Students must also complete the requirements from one of the following concentrations: Standard or Network Security.
Students in this degree must meet the following requirements:
- Complete a minimum of 192 credit hours (generally 48 courses)
- Earn a grade of C- or higher in WRD 103, WRD 104, and all Major and Minor courses
- Earn a grade of D or higher in all other Liberal Studies and Open Elective courses
- Maintain a cumulative GPA of 2.0 or higher
INTRODUCTION TO INFORMATION SYSTEMS (FORMERLY IT 201)
This course demonstrates how information is used by organizations to conduct business and solve problems. This course presents information systems principles and demonstrates how they form an integral part of modern organizations. Topics include systems concepts; organizational processes; technological aspects of information systems; the Internet; IT security and ethical issues; database management; and systems development life cycle. In addition, students familiarize themselves with the DePaul computing environment and demonstrate competency at navigating that environment. PREREQUISITE(S): none
THE INTERNET AND THE WEB
The scientific principles determining the structure of metallic, polymeric, ceramic semiconductor and composite materials; electronic structure, atomic bonding, atomic structure, microstructure and macrostructure. The basic principles of structure-property relationships in the context of chemical, mechanical, and physical properties of materials. (Taught at Illinois Institute of Technology as MS 201.)
ANALOG AND DIGITAL LABORATORY
Basic experiments with analog and digital circuits; familiarization with test and measurement equipment; combinational digital circuits; familiarization with latches, flip-flops, and shift registers; operational amplifiers; and transient effects in first-order and second-order analog circuits; PSpice software applications. (Taught at Illinois Institue of Technology as ECE 212)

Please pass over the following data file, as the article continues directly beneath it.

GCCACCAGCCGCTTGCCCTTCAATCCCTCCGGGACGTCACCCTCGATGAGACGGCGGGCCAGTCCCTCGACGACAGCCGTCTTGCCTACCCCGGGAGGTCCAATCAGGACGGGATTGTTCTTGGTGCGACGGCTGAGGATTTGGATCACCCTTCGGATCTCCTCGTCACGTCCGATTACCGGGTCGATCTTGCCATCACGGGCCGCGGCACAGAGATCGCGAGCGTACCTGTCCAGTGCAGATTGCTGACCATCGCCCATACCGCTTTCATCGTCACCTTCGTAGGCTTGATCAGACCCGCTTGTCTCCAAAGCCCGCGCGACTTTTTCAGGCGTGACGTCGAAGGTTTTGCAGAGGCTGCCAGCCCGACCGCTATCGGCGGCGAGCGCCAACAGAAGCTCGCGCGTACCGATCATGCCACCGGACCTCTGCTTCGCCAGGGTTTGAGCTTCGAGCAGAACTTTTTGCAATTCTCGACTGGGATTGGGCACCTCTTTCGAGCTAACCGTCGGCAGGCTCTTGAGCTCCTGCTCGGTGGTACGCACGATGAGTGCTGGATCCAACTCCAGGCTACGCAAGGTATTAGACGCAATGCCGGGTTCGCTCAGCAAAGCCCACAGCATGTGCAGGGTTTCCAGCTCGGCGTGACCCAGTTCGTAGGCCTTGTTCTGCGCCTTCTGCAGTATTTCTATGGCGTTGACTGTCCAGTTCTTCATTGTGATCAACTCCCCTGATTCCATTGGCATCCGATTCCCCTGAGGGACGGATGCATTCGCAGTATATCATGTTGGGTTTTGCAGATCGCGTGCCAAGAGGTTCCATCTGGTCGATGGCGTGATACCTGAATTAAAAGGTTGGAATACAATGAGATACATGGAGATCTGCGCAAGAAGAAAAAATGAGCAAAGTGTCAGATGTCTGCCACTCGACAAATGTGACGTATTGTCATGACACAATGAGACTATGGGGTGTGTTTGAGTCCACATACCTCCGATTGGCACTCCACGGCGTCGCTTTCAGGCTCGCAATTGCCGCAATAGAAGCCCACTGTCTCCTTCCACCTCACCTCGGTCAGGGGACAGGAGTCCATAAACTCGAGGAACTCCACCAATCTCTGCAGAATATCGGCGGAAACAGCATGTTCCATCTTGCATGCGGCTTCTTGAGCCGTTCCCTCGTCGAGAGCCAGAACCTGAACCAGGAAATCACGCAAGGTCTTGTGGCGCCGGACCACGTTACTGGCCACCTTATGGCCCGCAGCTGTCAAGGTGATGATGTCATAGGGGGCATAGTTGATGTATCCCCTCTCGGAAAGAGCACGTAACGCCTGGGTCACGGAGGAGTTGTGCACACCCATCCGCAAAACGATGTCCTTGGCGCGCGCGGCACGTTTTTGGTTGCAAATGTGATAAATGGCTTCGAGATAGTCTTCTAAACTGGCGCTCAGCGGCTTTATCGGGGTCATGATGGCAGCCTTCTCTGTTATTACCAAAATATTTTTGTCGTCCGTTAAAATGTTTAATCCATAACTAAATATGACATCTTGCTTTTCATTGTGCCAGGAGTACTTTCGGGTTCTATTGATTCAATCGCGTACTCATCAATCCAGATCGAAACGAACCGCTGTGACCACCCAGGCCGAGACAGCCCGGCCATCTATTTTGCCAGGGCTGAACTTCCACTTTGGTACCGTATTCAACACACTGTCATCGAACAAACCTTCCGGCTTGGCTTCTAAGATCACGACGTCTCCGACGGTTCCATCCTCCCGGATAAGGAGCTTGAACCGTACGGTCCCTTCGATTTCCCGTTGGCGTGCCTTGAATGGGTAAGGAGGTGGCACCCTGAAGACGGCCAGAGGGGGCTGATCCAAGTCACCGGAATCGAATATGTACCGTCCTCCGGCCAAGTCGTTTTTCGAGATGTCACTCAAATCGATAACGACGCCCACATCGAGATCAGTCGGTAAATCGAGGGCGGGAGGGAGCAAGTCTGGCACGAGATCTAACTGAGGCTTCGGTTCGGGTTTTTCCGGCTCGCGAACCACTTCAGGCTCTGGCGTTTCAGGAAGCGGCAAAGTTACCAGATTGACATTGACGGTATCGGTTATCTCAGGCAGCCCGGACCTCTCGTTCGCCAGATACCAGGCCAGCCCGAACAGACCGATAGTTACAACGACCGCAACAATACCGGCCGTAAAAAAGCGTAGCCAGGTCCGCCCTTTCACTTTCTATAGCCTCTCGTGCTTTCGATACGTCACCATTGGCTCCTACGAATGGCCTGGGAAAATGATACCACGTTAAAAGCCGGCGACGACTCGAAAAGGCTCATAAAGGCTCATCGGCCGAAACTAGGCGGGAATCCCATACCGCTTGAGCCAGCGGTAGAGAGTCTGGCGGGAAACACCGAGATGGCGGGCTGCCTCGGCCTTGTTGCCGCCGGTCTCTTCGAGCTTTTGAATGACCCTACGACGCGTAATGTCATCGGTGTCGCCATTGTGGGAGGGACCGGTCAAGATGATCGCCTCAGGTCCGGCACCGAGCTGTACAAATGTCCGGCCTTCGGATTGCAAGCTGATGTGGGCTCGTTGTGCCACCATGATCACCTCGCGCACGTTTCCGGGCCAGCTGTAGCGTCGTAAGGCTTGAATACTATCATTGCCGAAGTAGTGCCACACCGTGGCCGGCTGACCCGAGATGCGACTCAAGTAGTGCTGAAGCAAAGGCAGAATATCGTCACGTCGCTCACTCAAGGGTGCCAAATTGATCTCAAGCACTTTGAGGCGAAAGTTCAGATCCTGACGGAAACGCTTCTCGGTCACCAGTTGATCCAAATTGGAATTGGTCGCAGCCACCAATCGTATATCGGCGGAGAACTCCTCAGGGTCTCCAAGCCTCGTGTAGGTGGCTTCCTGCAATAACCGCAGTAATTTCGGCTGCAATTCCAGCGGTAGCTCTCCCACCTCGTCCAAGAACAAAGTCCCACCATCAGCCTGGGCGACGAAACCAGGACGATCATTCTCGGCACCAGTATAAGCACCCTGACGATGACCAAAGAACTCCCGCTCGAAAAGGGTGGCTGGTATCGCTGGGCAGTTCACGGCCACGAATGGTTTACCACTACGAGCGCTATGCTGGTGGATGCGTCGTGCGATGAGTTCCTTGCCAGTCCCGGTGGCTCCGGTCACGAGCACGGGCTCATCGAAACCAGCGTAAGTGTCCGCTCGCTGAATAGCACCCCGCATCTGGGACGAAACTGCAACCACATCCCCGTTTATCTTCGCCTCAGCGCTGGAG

(FORMERLY CSC 323) Application of statistical concepts and techniques to a variety of problems in IT areas and other disciplines, using a statistical package for simple data analysis. Course topics include descriptive statistics, elementary probability rules, sampling, distributions, confidence intervals, correlation, regression and hypothesis testing. PREREQUISITE(S): MAT 130 or placement
WEB DEVELOPMENT I
Introduction to framework-based web development. Students create interactive, dynamic web sites using a common web architecture and object-based database access. Programming for web development includes control structures, objects, functions, and use of composite data types. Prerequisite: IT 130
INTRODUCTION TO DESKTOP DATABASES
This course will introduce students to the design, implementation and use of desktop databases. Major topics include: modeling using ER diagrams, creating and maintaining a database using a PC based application, compose and use queries in Structured Query Language, create and customize forms and reports, and integrate databases with other sources of data and applications. PREREQUISITE(S): NONE
APPLIED NETWORKS AND SECURITY
This course introduces the networking and security technologies required to build and maintain a home or small-office network. Networking topics will include client/server application software configuration, network connectivity (cabling, switch and router configuration), basic IP addressing, network address translation and options for public Internet access services. Security topics will include typical threats and responses, firewalls, host hardening, password management and virtual private network (VPNs). The course has a lab component where students apply wired and wireless technologies to design and administer a small network with various applications. PREREQUISITE(S): none
DISCRETE MATHEMATICS I
Combinatorics, graph theory, propositional logic, singly-quantified statements, operational knowledge of set theory, functions, number systems, methods of direct and indirect proof.
MAT 130 or above or equivalents or placement by test is a prerequisite for this class.
SMALL GROUP COMMUNICATION (Formerly CMNS 212)
A survey of the variables operating in group interactions. Combines principles with practice through participation in small group experiences. Topics include group formation, group formats, organizational approaches, decision-making models, group observation and evaluation. (Group) (Formerly CMNS 212)